Last week, Ethel Herr wrote a great article on researching. I definitely wanted to look up something – anything – to discover new facts. Then I ground to a halt; what should I research?
Today, Mary Jo Rhodes, who successfully published a series of nonfiction children's books, describes how she chose sea animals for her subject. You can see her books at http://www.maryjorhodes.com/. Thank you, Mary Jo for taking the time to tell us your story. Maybe this article will give me some ideas for my research…
*Lynnda kindly asked me to write a few guest posts about my experiences writing the Seahorses and Sea Dragons and the other books in the Undersea Encounters> series for Children's Press/Scholastic. Her first question was:
Why did I choose to write nonfiction books for children about sea creatures?
Writing about sea creatures wasn't an obvious choice for me. I'm not a marine biologist, teacher, or scientist. Both sons, however, loved science and animals. My younger son was obsessed with sharks. We visited lots of aquariums and science museums. I became fascinated with the amazing variety of undersea creatures. One family trip was especially memorable: we watched a sea turtle lay her eggs at night on a beach in Florida. Over the years, we've also gone snorkeling and on whale watching trips.
One day in the gym, I was wearing my seahorse t-shirt from the San Elijo, California, campground. It was an old and ragged t-shirt, but I was sentimentally attached to it because I got it on one of the last trips I took with my mother before she passed away. A friend noticed the shirt and mentioned he loved seahorses. I rattled off some interesting facts about them—seahorse fathers give birth to the babies, not seahorse mothers; seahorses are the only fish that swim upright; seahorses have prehensile tails like monkeys. Later I went home and Googled seahorses. I found an interesting site called Project Seahorses devoted to protecting seahorses, and I continued to research and learn about them.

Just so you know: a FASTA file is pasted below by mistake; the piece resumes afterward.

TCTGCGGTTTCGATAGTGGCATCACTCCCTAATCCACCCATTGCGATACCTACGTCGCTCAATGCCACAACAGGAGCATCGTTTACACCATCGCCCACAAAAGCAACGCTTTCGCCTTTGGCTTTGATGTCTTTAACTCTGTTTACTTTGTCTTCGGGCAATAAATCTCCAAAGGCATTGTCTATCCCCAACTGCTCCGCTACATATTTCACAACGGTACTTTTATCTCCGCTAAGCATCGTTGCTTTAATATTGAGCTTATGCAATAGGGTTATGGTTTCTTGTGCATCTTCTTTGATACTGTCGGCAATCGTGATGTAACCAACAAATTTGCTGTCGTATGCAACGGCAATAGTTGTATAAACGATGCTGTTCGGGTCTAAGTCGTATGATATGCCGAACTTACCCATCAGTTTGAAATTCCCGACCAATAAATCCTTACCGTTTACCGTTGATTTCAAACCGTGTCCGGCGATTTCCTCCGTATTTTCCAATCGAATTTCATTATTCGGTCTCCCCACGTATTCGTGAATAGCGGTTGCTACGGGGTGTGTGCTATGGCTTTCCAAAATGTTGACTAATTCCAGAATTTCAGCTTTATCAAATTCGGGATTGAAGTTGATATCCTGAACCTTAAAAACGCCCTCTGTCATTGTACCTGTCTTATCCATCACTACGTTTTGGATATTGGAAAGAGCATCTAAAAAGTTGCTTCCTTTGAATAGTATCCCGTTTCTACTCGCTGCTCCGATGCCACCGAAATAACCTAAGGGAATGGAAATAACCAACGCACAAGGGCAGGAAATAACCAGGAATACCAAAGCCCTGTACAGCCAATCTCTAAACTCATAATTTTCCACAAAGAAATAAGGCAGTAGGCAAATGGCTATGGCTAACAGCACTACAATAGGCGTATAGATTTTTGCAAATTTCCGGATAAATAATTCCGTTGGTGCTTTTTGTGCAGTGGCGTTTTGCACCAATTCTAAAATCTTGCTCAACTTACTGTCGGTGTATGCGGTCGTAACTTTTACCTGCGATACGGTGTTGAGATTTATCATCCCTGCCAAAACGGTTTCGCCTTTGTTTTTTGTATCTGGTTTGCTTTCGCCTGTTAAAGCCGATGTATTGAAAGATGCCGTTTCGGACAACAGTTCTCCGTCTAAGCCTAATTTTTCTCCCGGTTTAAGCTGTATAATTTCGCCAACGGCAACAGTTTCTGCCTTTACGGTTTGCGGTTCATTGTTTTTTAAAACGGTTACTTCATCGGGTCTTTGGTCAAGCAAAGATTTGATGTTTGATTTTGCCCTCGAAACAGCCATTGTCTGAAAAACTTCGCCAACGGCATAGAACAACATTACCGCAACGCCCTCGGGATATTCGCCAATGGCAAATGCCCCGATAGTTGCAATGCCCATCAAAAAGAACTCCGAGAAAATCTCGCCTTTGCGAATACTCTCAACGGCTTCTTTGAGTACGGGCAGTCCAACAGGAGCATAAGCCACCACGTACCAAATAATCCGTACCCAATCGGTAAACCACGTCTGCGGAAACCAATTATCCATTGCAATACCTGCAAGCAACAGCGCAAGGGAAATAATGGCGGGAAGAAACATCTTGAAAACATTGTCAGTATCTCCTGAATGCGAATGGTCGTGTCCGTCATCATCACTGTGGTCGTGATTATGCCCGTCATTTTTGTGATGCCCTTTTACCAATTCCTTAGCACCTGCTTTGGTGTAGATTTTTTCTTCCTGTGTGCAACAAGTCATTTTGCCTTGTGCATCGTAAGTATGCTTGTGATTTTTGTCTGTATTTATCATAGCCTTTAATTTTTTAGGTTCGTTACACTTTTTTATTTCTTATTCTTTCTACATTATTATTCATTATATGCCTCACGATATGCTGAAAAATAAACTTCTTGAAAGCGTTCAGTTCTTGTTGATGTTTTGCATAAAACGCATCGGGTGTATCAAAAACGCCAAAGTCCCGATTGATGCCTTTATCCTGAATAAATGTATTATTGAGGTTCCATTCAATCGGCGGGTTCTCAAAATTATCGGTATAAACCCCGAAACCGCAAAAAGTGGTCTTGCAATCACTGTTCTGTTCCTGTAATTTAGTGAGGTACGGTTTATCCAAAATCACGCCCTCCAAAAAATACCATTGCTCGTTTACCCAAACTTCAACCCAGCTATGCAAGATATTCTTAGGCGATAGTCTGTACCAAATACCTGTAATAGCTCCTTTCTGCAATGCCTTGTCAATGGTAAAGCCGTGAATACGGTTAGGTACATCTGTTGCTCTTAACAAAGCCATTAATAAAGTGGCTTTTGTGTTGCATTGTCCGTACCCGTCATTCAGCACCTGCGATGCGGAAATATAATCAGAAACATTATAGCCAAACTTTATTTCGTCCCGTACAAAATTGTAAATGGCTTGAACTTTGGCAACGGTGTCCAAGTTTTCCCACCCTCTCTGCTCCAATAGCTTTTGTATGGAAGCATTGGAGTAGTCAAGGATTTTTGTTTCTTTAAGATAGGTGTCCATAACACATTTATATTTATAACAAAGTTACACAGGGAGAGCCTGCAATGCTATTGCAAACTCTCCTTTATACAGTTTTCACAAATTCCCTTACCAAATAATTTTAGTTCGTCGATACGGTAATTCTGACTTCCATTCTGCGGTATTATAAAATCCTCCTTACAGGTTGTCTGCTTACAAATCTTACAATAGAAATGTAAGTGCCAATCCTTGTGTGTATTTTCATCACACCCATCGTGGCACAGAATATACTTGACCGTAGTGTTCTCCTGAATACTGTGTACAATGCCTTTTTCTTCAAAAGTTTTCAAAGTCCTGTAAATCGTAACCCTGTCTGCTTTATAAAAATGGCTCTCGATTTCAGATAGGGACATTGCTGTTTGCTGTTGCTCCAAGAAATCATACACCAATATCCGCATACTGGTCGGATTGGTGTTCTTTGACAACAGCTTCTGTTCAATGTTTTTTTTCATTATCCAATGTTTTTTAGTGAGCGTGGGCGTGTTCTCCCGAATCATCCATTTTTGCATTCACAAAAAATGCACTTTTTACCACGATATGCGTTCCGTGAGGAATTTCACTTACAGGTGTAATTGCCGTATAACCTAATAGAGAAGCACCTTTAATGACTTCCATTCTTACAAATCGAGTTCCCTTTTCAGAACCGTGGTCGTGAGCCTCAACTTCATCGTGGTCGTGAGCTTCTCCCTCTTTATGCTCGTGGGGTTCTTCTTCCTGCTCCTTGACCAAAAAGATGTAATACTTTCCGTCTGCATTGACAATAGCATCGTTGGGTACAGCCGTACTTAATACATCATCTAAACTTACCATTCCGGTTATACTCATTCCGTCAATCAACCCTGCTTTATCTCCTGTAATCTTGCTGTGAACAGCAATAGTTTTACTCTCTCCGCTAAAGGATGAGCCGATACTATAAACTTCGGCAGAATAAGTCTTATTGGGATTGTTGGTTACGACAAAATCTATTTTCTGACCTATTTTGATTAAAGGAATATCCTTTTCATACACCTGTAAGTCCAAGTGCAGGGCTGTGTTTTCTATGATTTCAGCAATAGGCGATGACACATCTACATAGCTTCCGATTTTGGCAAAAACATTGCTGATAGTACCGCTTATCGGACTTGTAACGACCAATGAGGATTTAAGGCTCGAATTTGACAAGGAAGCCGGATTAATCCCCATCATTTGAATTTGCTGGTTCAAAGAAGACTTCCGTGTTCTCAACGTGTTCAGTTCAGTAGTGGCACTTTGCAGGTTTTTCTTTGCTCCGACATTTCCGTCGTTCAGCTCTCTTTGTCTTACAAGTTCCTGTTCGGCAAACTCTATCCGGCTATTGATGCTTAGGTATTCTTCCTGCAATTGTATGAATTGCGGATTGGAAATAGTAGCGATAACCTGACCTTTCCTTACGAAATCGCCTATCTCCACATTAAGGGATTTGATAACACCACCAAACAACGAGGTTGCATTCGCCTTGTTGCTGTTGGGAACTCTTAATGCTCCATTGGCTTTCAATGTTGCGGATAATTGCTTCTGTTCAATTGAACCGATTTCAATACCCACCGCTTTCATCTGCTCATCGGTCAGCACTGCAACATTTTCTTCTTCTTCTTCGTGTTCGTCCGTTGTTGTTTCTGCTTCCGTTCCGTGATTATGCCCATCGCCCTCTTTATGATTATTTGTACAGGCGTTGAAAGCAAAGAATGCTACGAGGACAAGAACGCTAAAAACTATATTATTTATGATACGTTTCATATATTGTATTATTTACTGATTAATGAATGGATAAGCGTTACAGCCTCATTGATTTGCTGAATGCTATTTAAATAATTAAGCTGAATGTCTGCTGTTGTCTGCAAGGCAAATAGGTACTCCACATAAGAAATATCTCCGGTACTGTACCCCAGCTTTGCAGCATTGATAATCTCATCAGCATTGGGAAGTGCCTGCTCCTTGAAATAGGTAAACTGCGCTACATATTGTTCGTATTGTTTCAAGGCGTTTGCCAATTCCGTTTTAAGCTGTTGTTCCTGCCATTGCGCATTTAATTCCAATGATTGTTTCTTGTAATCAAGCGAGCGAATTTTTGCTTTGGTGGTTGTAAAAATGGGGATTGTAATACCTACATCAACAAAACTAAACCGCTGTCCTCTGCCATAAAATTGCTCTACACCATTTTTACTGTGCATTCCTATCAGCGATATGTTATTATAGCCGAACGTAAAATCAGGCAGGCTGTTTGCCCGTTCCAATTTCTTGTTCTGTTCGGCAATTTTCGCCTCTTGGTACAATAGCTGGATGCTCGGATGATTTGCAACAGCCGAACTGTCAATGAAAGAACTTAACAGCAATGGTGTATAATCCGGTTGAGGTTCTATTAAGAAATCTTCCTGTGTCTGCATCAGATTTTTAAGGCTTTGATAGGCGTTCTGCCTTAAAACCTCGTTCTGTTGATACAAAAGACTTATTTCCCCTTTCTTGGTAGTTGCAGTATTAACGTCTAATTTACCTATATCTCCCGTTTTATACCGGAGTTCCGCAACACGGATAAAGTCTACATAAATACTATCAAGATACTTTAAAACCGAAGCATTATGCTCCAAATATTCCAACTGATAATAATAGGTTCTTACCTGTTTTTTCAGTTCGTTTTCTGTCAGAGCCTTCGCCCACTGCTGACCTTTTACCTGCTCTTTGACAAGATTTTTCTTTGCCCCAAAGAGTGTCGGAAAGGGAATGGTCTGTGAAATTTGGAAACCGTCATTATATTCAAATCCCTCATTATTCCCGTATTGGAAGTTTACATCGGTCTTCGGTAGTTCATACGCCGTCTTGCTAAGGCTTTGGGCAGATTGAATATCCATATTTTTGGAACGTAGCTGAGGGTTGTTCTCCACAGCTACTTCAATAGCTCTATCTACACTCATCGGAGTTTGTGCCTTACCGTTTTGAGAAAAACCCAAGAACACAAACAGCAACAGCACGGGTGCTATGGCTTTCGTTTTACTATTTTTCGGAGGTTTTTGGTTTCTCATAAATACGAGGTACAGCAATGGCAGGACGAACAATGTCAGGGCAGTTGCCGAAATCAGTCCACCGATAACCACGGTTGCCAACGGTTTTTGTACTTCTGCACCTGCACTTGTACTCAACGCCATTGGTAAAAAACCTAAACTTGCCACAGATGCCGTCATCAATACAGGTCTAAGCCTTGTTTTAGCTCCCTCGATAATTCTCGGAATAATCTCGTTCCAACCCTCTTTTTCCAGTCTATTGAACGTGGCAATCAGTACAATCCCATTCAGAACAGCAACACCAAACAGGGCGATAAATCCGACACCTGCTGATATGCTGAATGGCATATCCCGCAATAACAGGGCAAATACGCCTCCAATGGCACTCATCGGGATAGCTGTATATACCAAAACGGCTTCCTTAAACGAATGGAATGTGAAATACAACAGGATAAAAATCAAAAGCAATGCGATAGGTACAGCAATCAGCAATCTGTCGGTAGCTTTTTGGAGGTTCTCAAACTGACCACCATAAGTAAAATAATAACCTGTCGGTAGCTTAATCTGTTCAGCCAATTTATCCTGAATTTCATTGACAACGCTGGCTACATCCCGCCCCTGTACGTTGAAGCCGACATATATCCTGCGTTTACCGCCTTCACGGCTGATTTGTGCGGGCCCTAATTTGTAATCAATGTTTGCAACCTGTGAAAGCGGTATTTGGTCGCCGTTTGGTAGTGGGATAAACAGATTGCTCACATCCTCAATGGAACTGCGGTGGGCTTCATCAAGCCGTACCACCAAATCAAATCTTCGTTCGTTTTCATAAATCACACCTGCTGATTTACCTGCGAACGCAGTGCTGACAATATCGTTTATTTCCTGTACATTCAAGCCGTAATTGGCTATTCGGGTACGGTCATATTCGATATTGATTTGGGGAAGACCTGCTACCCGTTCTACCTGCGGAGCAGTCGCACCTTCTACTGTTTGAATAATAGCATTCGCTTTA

A couple of weeks later (coincidentally), my husband suggested we go to the National Aquarium in Baltimore, where there was a major seahorse exhibit. Of course, I said yes, and in fact, I had already decided to write about seahorses even before we got to Baltimore. It all clicked into place.
So how does this relate to you? I would suggest when you look for ideas you don't necessarily gravitate to the obvious choice for you (you love music so your book has to be about music). Sometimes those topics we're personally obsessed with might not be that interesting to other people. Be open to receiving new ideas. Think about what fascinates you and what you'd love to learn more about—and what might make an appealing topic for others.
I've been to college and graduate school, but I'm a big believer in self-education. I spent three or four years in my forties learning about octopuses, whales, kelp forests, and so on, yet I was an English major in college. All I needed was a library card and a decent library system where I could order books via interlibrary loan.
I also think firsthand experiences are so important for gathering ideas. Supplement your book learning with "field trips." For example, this past summer, we went on a tour of a 17th century-house in Massachusetts. The tour guide knew all kinds of fascinating details about the house and the people who lived there, the kind of tidbits you might not find in a book, or that you might skip if you were reading a book. You don't have to travel to exotic countries. I imagine there are historic sites near where you live that you've never been to. (I grew up on Long Island, an hour from New York City, but I didn't go up the Empire State Building until I was 23!).
Keep files of interesting ideas that you might want to pursue. Not every idea will pan out. But one of these ideas might lead to something that you'll want to research and write about.
Who knew that wearing my seahorse t-shirt to the gym would eventually lead to a published book!*